The government plans to improve care of the elderly
What did the government’s White Paper on care say and what did it leave out?

Figures in today’s White Paper from the government show that 19% of men and 34% of women will need residential care at some point. While one in four will spend little on care, one in 10 will spend over £100,000. So, care – how it’s provided and who pays for it – is likely to be a bigger issue for women than for men. In today’s White Paper there are some good ideas about how care for older people in England can be improved but no firm decisions on how we’ll have to pay for it.

Better information
There will be a new website from April 2013 which will be a one-stop-shop for information about care for older people. The government will also work with a range of organisations to develop comparison websites that make it easy for people to give feedback and compare the quality of care providers.

Carer’s assessment
From April 2013 people who care for an adult will be entitled a carer’s assessment of support. Currently, local authorities are not obliged to provide support to a carer even if they need it (and even if the local authority is aware they need it).

Closing a gap in care
Currently if someone who is receiving care moves from one local authority area to a different one, they can find themselves without care until they’re assessed by the new local authority. The government wants local authorities to have an obligation to carry on providing care until it can do its own assessment of exactly what care the person needs.

Care homes going bust
The government also says it will consult on whether further steps are need to ensure that people carry on receiving care if their care home provider goes bust.

Consistency
One of the biggest complaints about the current system is that it’s a postcode lottery, with different local authorities taking a different approach to who qualifies for care (either in their home or in a care home). The government says there will be universal standards and thresholds so everyone will know what the rules are.

Transparent complaints procedure
All organisations providing care have to have a clear and effective complaints system, which is monitored by the Care Quality Commission. If the care provider or a local authority doesn’t deal with your complaint properly, you can take it to the Local Government Ombudsman to investigate. Now the government says that the Ombudsman will publish data on complaints, and how these were resolved, by 2013.

SAVVY TIP: This will include data on named local authorities or providers against which complaints have been upheld.

Paying for care
The Government has shelved proposals on how to pay for care – for now. What it has said, in its interim report (which you can download - it's halfway down the page), is that it agrees with the proposals of the Dilnot Commission, which said that the amount that people should have to pay for their own care should be capped and that the means-tested threshold should be raised considerably (you can read my article about the Dilnot report here).

What has the government said today?
It won’t make a decision on how to change the way we pay for care until the next Spending Review. Janet Davies, SavvyWoman's long term care expert who's from care fee specialists Symponia says: “Andrew Lansley seems to have used Dilnot’s report as a pick and mix sweet counter. On the surface, it would appear that that Dilnot’s funding cap has been taken out for a spin and returned as unsatisfactory. On one hand the Government seems to support it but admits there is no money to implement it."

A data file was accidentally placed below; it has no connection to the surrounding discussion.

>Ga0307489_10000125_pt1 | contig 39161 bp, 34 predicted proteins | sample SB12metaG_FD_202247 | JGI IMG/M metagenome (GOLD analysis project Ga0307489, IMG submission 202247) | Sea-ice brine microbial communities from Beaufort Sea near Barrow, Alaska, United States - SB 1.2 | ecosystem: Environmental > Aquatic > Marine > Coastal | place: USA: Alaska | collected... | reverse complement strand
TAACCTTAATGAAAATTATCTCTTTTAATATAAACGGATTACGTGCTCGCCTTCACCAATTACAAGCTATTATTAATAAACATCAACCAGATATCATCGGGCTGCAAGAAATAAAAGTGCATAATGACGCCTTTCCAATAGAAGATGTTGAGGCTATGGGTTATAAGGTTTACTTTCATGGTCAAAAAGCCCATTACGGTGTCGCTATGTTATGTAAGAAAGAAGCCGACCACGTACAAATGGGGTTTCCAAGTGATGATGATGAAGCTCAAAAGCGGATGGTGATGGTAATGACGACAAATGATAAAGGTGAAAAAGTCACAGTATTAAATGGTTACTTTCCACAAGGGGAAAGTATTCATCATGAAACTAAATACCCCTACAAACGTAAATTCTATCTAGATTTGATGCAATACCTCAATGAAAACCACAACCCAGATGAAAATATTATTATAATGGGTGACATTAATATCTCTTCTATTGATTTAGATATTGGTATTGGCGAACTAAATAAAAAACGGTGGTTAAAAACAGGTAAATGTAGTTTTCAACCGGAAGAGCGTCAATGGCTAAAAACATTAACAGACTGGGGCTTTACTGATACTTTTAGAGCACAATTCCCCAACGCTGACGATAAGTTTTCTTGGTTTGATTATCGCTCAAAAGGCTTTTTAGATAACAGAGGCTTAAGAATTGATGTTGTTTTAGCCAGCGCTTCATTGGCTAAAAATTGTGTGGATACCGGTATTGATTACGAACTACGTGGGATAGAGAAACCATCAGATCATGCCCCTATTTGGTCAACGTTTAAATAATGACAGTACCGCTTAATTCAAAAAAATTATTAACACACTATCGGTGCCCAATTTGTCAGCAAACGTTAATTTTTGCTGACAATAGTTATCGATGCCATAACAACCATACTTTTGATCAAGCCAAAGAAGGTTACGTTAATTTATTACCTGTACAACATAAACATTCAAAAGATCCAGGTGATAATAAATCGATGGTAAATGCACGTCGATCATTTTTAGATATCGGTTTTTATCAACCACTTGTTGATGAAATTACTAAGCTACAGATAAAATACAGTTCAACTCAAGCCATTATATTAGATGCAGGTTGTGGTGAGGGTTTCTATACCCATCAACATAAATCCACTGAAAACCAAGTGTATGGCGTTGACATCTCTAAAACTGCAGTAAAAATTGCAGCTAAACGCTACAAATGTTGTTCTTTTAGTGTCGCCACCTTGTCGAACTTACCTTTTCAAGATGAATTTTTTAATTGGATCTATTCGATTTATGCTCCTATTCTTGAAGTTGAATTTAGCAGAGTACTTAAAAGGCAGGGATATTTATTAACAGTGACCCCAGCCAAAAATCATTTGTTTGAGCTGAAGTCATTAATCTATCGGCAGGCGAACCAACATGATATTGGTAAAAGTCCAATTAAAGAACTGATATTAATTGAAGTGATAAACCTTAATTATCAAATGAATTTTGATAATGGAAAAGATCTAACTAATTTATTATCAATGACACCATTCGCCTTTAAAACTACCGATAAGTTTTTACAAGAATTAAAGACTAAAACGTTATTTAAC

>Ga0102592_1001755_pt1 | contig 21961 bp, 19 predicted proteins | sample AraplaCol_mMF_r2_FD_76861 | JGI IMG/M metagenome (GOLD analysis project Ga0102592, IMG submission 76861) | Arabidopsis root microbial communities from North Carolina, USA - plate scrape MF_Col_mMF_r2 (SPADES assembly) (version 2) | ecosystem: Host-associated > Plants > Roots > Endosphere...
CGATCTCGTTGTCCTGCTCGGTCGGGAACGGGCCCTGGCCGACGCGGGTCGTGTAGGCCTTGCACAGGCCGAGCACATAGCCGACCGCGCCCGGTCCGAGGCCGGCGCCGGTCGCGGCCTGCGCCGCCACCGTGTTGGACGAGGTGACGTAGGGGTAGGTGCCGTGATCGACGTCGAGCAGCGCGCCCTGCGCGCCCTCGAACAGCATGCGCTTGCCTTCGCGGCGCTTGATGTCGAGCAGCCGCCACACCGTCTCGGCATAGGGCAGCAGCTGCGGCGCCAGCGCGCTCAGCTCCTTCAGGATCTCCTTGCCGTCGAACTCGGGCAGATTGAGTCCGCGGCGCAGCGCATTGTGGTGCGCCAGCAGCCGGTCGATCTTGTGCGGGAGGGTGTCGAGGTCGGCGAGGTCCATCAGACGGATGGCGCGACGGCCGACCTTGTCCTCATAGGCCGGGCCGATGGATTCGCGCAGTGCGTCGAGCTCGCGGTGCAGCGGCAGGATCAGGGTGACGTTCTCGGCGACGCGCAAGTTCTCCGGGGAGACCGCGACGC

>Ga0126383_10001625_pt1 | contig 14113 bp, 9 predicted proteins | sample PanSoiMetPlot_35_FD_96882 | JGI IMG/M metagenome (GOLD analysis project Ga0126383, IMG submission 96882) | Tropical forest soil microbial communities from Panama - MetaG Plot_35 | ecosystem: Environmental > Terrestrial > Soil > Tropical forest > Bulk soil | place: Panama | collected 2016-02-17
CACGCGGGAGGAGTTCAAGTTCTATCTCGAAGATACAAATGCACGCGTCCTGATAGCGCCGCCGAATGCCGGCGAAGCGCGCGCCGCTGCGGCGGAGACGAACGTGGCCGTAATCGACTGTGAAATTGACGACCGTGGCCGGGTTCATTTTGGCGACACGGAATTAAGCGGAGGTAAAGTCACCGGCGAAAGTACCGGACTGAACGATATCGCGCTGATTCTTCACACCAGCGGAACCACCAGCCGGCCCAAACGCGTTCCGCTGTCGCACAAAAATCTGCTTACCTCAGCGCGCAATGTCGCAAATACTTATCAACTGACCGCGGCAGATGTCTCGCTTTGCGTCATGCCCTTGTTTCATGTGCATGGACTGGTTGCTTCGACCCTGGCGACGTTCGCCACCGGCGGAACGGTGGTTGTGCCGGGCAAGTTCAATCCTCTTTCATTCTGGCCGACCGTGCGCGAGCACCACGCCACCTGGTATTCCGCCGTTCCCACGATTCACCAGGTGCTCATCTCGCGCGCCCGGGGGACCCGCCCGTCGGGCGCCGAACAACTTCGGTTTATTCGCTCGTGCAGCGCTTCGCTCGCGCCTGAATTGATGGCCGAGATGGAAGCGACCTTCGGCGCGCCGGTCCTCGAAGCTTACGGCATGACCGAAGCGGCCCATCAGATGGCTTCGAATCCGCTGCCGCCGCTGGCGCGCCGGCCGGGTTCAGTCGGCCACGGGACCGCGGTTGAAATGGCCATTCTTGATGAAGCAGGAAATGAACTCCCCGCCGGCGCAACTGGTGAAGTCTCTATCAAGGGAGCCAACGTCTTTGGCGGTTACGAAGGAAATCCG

SAVVY TIP: If you need help with paying for a relative's care fees now, you can download a free guide to paying for care from Symponia's website.

The government has said it wants to introduce a Universal Deferred Payments scheme from April 2015 so that no one will be forced to sell their home to pay for care in their lifetime, and that’s something it’s committed to do in today’s White Paper.

What is a deferred payment scheme?

• A deferred payment scheme is 'buy now, pay later' scheme for care costs. The person needing care doesn’t pay the cost until their property is sold (which is normally when they die); instead the local authority pays for their care and puts a 'charge' on their home.

SAVVY TIP: The government says in its White Paper that after April 2015, no one in England should be forced to sell their home while they or their husband/wife or civil partner are still alive.

• Local authorities should charge a nominal interest rate. The government says it wants the deferred payment scheme to be cost neutral, so local authorities don’t use it as a way to generate revenue.

• A number of local authorities already offer deferred payment schemes. However, not all offer them and, among those that do, it’s often not very well publicised.

SAVVY TIP: Currently deferred payment schemes can be interest free, whereas the White Paper proposes that local authorities would charge interest (albeit at a low level).

Other financial measures
From October, veterans will not have to use their injury compensation to pay for care and people who have a disability and live in a care home will no longer have to give up their wages to pay for their care.

Related articles:

What are the options if you want to pay for care?

Can you give away your home if you want to avoid care fees?

Understanding lasting powers of attorney

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11-07-2012
02-01-2013
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